It is not clear how the Black Death spread. Black rats and brown rats spread contagion during the third plague outbreak. Even though there still is no proof that gerbils were carriers, gerbils appear to handle the contagion surprisingly well.
“There are great individual differences, but many individuals can handle an absurd amount of plague bacteria,” says PhD research fellow Pernille Nilsson at CEES. She has studied how much gerbils can tolerate.
The test was carried out at a plague laboratory in China, not far from Yumen, which had a case of plague this summer. The researchers injected so many plague bacteria into the rodents that nearly half of them died. This made it possible for them to compare the genome of the individuals that survived with the genome of the dead.
In other words, Nilsson is looking for the genetic explanation as to why the immune systems of gerbils are so strong against the plague bacterium.
“Sometimes a single bacterium kills a mouse. Common rats can tolerate injection of 10,000 bacteria. Gerbils can tolerate 100 billion bacteria. That is ten million times as many bacteria,” says Pernille Nilsson.
To achieve the best possible DNA analysis of each gerbil, she must also compare it with the fully-sequenced genome of the gerbil species. Enormous work is involved in fully sequencing the genome. It took ten years to sequence the human genome. When Jakobsen’s research group identified the genome of cod, the DNA sequencing only took a few months, with a couple of years of computationally-intensive DNA calculations behind them.
Thanks to the much faster laboratory machines and computer programs of the present, Nilsson hopes to fully sequence the gerbil’s genome much faster. For now she will have to deal with the partly-sequenced genome.
China has already extracted and freeze-dried DNA from the livers and spleens of three different gerbils. Researchers at UiO then checked the quality of the DNA before they decided which individual to collect the reference genome from.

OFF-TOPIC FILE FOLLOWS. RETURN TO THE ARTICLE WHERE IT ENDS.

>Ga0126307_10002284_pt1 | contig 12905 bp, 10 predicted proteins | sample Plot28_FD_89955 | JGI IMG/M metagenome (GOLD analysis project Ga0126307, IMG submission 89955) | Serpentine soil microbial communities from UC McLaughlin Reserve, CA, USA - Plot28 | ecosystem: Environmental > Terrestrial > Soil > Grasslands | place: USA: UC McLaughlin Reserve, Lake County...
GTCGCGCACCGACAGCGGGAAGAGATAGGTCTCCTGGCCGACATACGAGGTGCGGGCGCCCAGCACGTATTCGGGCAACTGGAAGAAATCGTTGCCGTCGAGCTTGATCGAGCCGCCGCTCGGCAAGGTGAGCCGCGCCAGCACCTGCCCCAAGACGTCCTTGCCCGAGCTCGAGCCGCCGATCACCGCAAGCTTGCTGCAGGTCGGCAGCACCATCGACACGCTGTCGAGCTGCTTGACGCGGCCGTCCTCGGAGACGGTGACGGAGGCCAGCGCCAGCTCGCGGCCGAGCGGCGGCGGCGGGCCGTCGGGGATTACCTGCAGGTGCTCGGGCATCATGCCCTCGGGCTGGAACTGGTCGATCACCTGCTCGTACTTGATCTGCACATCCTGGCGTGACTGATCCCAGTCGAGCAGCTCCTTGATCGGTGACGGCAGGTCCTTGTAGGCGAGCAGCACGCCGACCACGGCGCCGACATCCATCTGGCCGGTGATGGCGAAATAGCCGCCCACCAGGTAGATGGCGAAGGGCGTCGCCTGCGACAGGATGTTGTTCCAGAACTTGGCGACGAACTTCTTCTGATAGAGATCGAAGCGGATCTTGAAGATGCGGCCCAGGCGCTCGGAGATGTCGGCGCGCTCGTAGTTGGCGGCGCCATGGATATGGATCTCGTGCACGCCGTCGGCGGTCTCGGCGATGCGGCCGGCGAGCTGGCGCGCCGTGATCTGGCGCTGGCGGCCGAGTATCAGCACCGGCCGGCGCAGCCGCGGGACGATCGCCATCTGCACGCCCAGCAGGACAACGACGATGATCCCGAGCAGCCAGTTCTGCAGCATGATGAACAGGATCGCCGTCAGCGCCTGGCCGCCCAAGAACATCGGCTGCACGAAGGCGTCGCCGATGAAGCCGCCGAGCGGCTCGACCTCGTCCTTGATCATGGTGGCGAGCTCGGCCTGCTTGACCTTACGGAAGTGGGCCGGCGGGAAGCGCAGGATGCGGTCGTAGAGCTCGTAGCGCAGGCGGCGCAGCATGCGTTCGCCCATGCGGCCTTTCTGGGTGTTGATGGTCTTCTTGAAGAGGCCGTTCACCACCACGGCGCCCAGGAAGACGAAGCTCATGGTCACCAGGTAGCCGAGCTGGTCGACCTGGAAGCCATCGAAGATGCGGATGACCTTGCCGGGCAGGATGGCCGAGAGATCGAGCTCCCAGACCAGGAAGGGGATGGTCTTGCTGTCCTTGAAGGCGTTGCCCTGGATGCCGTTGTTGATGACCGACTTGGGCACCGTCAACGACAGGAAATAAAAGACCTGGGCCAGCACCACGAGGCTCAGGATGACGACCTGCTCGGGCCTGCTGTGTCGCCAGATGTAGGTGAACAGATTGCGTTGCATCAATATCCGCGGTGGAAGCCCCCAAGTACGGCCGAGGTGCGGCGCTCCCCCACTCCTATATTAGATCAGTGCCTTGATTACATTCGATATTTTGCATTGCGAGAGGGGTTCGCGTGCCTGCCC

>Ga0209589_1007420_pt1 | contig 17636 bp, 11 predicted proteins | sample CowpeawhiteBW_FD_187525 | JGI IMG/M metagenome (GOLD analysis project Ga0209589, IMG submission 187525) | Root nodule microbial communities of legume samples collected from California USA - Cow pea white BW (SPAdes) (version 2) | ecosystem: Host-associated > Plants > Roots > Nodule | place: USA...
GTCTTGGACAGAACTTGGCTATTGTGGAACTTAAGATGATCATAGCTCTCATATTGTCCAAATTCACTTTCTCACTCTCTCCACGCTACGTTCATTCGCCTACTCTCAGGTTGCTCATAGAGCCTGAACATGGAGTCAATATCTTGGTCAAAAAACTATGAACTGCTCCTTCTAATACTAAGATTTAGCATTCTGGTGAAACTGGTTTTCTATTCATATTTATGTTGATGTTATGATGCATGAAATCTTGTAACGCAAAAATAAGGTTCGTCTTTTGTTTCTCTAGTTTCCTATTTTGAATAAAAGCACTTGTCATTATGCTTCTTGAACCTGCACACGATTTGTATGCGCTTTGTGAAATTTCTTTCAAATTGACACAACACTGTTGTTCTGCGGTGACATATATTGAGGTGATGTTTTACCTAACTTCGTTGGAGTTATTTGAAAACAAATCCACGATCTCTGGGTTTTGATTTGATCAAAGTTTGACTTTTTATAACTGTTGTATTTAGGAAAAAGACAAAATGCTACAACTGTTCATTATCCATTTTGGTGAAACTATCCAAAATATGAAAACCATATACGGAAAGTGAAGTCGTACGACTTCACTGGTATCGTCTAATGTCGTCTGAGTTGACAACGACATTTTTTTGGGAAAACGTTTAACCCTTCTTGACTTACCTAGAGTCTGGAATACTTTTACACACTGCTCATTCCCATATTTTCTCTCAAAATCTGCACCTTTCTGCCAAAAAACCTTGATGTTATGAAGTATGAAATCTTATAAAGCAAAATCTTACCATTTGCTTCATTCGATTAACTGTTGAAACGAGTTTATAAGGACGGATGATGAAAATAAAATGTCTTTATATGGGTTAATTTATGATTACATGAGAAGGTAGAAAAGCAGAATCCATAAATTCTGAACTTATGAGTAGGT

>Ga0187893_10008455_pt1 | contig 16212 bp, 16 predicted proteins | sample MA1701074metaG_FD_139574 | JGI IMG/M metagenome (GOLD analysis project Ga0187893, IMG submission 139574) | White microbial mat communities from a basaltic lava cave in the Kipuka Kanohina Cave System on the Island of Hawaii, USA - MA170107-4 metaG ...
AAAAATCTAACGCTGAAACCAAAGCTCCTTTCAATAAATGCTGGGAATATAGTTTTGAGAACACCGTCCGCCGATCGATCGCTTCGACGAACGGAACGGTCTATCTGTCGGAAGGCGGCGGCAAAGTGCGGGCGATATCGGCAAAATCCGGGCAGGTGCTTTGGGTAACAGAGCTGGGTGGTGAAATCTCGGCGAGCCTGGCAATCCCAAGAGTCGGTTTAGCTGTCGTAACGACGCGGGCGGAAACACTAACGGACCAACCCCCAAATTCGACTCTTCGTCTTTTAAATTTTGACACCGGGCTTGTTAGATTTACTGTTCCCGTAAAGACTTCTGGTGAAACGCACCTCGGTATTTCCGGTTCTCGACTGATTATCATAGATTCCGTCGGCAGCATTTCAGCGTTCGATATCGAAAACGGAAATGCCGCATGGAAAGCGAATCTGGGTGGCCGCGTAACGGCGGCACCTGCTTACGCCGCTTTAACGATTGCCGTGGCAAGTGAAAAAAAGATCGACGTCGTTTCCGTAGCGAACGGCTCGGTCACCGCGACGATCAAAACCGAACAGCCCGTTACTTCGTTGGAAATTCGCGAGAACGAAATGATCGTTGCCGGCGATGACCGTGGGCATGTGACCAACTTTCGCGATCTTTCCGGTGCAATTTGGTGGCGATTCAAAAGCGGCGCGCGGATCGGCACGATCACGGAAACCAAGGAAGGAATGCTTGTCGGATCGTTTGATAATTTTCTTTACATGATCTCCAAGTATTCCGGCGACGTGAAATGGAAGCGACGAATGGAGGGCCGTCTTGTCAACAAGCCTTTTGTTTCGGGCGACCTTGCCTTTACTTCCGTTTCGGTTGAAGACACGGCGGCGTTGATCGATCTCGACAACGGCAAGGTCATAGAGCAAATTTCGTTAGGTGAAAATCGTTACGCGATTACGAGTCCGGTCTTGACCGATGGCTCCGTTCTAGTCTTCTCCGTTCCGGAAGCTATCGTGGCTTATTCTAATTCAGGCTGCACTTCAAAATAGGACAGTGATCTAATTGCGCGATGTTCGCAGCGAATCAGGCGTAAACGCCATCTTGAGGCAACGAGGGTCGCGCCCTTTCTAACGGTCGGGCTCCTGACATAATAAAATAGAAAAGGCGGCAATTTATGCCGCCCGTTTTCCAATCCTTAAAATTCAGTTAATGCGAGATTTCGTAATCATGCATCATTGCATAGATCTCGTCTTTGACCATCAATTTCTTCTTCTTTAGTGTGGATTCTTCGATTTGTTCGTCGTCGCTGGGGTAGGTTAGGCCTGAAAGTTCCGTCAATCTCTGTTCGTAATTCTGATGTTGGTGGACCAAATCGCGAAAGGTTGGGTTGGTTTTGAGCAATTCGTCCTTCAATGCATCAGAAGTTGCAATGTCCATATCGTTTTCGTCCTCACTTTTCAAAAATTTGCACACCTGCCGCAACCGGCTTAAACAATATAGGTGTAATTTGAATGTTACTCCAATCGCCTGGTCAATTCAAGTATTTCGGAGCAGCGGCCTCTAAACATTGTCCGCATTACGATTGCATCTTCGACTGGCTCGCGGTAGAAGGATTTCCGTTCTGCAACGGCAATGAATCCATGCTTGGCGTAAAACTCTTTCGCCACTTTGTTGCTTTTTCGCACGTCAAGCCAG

The genome of a gerbil consists of 2.4 billion base pairs. When the genome is sequenced, only one hundred base pairs can be read at a time. To determine the location of the small nucleotides in the genome, they must be processed a number of times and huge computational analyses must be run to sequence them correctly. And every time they compare the genome from a single gerbil with the fully-sequenced gerbil genome, they need one week of access to the university’s supercomputer.
“We must find the regions in the genome where there is natural variation among individuals and the regions of the genome that show specific differences between the gerbils that survive and the ones that die. We have not identified these regions in the genome yet,” says Nilsson.
The researchers believe that protection against plague is related to a congenital immune system and that this is hereditary.
“We do not know quite what it is yet. We are on a ‘genomic fishing expedition’, and don’t quite know what we will find. We still have some ideas as to which parts of the immune system that may be involved.”
A few years ago, CEES discovered that cod have a completely different immune system than all other animals.
“We may also make some surprising discoveries about the immune system of gerbils,” says Nilsson.
Dutch researcher Boris Schmid of CEES is studying the relationship between climate variations, the rodent population and plague outbreaks. He combines historical time series with plague data from humans and the relationship between climate change and plague-stricken rodents.
China has also run DNA sequences of the plague bacterium for 20–30 years. This makes it possible to see how the plague bacterium has developed in evolutionary terms during this period.
“This data will give us an idea as to how plague and the climate are linked, and is important for us to be able to predict the next plague outbreak,” says Boris Schmid.